"When it comes to building clientele and bringing business into the firm, it's the stylistic aspects that are important," Calaway says. "How do you approach talking to clients? What are you wearing? How do you win client confidence? Those are things people don't generally talk about in mentoring because they're hard things to talk about."
Calaway says she's been lucky to have great mentors from the beginning of her career (at Godfrey & Kahn S.C. in 1992 in Milwaukee) right through to her tenure at Harley-Davidson, where she's been for nine years.
All her mentors have been Caucasian, while Calaway is African-American. Although racial matches can be helpful in mentoring for lawyers of color, she contends, "I don't think it's important." For instance, her two chief mentors now at Harley-Davidson are Gail Lione and Ed Krishok. What matters is that when it comes to knowing how to mentor, "they absolutely get it," Calaway says. "They also get me."
But Calaway and others interviewed for this article acknowledge that a Wisconsin law firm or other employer can strive for a genuinely inclusive climate and still not succeed in attracting and retaining lawyers of color. Many law school graduates simply prefer to get jobs in cities where the community and the legal profession as a whole outshine Wisconsin in diversity.
As Barnes notes, "Students of color coming out of law schools today don't necessarily want to be trailblazers. They want to focus on their craft and become exceptional lawyers."
Calaway has little patience with that outlook on the part of young lawyers. When she hears them say they'd rather leave Wisconsin to work in a city and firm where they'll see more people who look like them, "I call them on it," she says. "It's a copout."
In Calaway's view, it takes efforts by both law firms and lawyers of color to build diversity in Wisconsin's legal profession. She argues that lawyers of color must be part of the solution, even if they sometimes feel uncomfortable.
"Whatever we experience today is nothing like what those before us experienced," Calaway says. "Vel Phillips was doing her thing in Milwaukee in the 1960s. You have John Daniels, Richard Porter, the firm of African American lawyers at Wilson, Broadnax & Owens who have practiced for some 40 years in Milwaukee. All those people made it easier for us. Not only do we owe a debt to the people before us, we owe a debt to the people coming after us."
Recruiting law school graduates of color to practice in Wisconsin is vital to building diversity. And building relationships with students while they're in law school helps.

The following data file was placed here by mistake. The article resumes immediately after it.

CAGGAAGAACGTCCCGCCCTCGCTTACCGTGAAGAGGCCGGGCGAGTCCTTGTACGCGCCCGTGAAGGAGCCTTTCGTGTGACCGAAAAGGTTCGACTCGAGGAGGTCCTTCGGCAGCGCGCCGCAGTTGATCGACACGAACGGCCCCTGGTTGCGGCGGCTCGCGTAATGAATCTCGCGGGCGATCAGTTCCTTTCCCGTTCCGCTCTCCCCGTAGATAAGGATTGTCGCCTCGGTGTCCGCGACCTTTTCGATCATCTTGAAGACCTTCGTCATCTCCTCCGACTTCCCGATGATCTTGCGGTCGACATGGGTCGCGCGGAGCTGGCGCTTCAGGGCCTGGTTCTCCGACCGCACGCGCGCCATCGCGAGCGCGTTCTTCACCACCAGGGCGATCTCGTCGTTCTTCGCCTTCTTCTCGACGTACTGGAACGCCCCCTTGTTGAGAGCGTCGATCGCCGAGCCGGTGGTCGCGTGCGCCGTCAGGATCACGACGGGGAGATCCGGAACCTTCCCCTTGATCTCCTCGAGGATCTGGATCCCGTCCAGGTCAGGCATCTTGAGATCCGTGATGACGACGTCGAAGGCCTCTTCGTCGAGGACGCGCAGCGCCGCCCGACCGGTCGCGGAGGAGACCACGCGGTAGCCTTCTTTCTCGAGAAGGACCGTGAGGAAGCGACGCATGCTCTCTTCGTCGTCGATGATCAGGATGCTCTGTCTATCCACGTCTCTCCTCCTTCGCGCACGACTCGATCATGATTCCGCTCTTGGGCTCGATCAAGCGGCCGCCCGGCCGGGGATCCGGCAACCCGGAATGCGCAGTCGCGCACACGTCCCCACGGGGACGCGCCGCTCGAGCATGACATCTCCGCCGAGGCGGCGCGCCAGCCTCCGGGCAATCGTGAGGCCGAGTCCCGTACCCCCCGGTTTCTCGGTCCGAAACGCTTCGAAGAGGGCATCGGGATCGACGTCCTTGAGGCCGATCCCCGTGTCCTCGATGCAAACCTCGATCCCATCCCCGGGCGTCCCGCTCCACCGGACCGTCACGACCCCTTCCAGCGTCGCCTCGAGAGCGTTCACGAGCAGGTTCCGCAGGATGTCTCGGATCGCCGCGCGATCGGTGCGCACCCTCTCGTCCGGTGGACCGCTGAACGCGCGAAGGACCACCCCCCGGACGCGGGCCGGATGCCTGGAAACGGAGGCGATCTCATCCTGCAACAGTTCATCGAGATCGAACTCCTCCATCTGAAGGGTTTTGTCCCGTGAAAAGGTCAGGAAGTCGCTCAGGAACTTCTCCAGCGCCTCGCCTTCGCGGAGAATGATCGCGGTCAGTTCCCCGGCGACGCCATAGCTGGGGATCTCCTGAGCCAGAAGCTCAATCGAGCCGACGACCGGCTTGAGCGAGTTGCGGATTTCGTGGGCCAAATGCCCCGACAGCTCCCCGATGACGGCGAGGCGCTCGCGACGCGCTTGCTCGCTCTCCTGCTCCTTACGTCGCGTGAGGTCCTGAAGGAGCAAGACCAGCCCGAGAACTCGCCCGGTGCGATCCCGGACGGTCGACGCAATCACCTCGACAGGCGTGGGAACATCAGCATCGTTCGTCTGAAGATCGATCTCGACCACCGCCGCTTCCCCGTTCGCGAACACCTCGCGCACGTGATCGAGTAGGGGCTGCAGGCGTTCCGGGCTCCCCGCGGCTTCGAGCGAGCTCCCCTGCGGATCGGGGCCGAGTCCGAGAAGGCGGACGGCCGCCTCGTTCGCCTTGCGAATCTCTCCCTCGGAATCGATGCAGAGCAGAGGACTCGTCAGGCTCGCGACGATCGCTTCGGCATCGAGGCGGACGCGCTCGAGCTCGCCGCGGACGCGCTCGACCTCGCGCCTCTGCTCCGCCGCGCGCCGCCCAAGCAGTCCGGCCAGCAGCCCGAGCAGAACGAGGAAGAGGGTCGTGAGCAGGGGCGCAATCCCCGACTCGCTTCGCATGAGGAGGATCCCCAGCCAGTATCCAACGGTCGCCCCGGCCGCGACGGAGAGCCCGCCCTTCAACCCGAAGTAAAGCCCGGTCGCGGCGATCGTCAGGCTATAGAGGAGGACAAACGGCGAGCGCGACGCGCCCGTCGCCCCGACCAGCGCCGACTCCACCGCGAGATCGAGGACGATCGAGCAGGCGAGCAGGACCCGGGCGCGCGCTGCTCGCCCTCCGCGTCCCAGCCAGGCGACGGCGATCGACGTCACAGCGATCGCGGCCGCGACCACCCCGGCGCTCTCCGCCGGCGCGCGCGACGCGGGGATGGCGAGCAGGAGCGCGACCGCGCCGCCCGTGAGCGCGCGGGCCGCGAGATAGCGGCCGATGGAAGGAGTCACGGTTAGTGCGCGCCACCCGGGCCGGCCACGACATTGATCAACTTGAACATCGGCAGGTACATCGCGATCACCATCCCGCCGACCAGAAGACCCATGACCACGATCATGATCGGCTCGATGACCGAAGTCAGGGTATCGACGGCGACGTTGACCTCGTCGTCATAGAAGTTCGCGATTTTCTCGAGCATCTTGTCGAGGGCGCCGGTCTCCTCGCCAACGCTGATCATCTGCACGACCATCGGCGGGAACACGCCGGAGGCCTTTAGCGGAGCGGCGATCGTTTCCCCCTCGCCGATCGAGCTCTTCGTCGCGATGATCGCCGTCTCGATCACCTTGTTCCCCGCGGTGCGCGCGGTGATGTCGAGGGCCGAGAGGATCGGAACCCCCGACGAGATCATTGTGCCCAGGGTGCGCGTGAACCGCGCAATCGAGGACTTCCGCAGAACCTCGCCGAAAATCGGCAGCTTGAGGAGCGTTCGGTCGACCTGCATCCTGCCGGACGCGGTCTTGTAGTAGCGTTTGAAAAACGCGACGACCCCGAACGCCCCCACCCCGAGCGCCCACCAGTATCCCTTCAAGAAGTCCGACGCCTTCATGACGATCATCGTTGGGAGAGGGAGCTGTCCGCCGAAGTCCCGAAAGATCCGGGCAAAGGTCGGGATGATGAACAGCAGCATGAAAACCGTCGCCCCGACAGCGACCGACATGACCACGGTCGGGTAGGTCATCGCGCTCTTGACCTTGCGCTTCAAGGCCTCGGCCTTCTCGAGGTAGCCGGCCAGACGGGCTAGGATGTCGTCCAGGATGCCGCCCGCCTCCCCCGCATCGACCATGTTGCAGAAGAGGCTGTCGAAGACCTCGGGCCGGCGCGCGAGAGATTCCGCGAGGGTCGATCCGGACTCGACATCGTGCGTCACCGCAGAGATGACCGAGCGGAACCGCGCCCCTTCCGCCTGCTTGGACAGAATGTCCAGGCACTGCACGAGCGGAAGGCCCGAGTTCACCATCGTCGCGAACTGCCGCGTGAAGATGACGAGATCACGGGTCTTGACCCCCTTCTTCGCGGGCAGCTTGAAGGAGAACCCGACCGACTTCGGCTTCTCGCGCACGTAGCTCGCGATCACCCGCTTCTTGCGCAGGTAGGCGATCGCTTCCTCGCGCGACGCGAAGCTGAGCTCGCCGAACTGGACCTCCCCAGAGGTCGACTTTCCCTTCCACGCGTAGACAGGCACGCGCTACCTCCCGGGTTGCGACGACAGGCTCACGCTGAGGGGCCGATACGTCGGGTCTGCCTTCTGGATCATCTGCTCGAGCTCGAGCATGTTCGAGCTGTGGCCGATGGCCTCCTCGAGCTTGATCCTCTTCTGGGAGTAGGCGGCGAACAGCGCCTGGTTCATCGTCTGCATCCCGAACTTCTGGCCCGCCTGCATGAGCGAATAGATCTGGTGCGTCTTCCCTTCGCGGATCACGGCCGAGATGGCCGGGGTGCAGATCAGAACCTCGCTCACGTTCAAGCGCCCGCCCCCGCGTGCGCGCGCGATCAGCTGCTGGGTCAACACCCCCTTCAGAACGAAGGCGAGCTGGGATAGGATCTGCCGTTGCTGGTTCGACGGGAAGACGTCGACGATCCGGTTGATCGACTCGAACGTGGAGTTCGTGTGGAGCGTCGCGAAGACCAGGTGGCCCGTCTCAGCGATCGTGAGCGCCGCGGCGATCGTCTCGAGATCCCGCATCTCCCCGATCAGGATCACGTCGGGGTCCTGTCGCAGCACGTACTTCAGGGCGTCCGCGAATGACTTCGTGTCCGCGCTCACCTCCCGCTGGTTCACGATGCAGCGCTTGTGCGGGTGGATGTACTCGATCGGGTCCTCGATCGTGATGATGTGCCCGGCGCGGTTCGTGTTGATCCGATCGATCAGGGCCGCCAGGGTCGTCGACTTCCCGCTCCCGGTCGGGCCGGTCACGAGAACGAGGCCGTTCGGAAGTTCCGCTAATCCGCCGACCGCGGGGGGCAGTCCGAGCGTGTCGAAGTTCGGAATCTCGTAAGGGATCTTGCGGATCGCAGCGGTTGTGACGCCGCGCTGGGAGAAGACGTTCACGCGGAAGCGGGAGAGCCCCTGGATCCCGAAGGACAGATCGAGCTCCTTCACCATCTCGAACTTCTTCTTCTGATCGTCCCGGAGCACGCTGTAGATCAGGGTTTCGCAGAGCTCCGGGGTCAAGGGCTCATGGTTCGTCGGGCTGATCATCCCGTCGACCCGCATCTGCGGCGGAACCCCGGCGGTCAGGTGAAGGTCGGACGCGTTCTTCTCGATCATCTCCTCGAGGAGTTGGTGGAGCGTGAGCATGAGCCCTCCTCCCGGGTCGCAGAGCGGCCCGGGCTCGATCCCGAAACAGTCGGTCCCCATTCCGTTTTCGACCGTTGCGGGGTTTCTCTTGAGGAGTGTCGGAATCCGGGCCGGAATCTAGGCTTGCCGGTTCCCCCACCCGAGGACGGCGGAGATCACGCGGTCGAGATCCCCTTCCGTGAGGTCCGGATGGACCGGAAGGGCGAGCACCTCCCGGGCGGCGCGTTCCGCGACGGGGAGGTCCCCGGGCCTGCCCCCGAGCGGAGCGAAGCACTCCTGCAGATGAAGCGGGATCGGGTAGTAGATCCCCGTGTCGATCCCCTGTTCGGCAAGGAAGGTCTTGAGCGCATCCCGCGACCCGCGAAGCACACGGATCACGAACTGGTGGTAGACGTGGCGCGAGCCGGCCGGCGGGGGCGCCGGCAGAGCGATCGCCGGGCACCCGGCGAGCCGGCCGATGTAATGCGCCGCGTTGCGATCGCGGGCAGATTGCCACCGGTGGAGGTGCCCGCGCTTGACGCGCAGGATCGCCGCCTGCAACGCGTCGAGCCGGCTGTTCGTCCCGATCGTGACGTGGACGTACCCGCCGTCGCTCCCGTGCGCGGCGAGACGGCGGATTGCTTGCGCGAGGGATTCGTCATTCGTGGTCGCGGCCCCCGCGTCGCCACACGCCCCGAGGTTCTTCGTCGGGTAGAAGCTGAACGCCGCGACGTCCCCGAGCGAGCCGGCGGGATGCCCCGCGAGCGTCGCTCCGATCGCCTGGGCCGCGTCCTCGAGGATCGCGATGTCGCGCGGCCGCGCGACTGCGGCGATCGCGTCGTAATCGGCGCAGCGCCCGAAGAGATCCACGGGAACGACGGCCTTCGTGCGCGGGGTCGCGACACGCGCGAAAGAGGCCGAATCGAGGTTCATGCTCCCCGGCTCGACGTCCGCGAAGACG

One such effort is the State Bar's Minority Clerkship Program (see the accompanying sidebar "Taste of Wisconsin Law"). Another is the U.W. Law School's Friends of LEO (Legal Education Opportunities) Mentoring Program, which provides mentors for first-year students of color, as well as some other students. "Among the stated goals is to help develop a diverse Wisconsin legal community," says Carolyn Lazar Butler, assistant dean for external communications at the law school.
Reeves suggests that employers also throw a broader net when hiring, beyond current law school graduates. For starters, focus on those who took out-of-state jobs a few years ago, she says.
"They might consider you when they're in their third year and they're being chewed up and spit out by a big New York City firm," she notes. Also, she recommends tracking Wisconsin residents who left to attend law school elsewhere and eventually may want to return to their home state.
Firms and other employers "spend time agonizing over why law students are leaving for Chicago, or D.C., or New York," Reeves points out. "But they don't spend enough time on how you get them back a few years later."
A common mistake Reeves notices in efforts to recruit lawyers of color is to try to compete with the large, big-city firms on their terms. For instance, she sees Wisconsin firms going to the same job fairs as the big firms or "trying to glossy up their brochures," she says.
A better strategy would be to "recruit along the lines of why you're different," Reeves says. "I think firms in Wisconsin need to focus more on communicating why they would be a firm of choice" for a job-seeker.
Another tactic she suggests is for law firms and other employers to launch collective efforts to reach out to law students of color. An example is the Twin Cities Diversity in Practice initiative in Minnesota (www.diversityinpractice.org). Nineteen law firms and 11 corporate legal departments have teamed together to attract, recruit, advance, and retain attorneys of color in the Twin Cities legal community. Among other efforts, the so-called "flying squads" include attorneys who travel to law schools around the country to share their perspectives on what it's like to live and practice law in the Twin Cities.
Whatever strategies employers adopt, bear in mind that building diversity takes a long-term approach, Reeves points out. Resist the urge to give up too soon. "Employers often try something and a year later, they're no more diverse," Reeves says. "They think that must mean what they're doing isn't working. I suggest looking at this from at least a five-year or 10-year perspective."
Andre Wright, the Harlem native and U.W. Law School graduate who surprised himself by staying in Wisconsin to practice, echoes Reeves' sentiments. Building diversity takes a sustained effort and doesn't trigger immediate results. By no means is diversity an easy task, he notes.
"But it's one we must and can achieve," he says. "I think it is possible. I mean, I'm here. I'm sure there are others who could be here, as well."